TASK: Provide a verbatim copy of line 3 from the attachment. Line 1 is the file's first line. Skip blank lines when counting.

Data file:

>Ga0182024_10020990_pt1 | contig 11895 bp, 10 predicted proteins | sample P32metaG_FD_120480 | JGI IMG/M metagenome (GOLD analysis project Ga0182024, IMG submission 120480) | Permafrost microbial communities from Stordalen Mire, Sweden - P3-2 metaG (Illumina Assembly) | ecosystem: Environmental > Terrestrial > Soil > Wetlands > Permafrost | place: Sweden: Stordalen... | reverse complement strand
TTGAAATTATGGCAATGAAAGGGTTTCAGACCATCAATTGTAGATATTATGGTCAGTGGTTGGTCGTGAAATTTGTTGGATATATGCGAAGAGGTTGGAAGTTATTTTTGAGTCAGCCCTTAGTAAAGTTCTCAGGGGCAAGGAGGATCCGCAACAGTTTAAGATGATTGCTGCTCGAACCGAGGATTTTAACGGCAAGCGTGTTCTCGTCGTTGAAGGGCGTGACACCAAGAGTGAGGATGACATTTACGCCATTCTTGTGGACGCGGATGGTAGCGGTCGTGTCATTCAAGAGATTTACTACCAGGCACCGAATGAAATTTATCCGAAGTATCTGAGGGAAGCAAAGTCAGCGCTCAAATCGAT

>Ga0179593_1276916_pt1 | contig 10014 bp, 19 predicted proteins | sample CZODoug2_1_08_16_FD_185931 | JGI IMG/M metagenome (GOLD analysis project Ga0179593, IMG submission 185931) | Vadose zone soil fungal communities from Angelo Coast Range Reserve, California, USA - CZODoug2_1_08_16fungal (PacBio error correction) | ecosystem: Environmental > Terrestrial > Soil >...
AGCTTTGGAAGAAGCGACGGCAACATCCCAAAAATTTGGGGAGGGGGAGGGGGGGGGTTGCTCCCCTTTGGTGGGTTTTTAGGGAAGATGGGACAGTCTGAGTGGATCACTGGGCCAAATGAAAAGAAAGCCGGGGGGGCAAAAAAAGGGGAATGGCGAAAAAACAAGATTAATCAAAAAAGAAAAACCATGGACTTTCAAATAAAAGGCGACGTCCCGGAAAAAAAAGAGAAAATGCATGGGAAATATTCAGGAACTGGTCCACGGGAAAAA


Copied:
>Ga0179593_1276916_pt1 | contig 10014 bp, 19 predicted proteins | sample CZODoug2_1_08_16_FD_185931 | JGI IMG/M metagenome (GOLD analysis project Ga0179593, IMG submission 185931) | Vadose zone soil fungal communities from Angelo Coast Range Reserve, California, USA - CZODoug2_1_08_16fungal (PacBio error correction) | ecosystem: Environmental > Terrestrial > Soil >...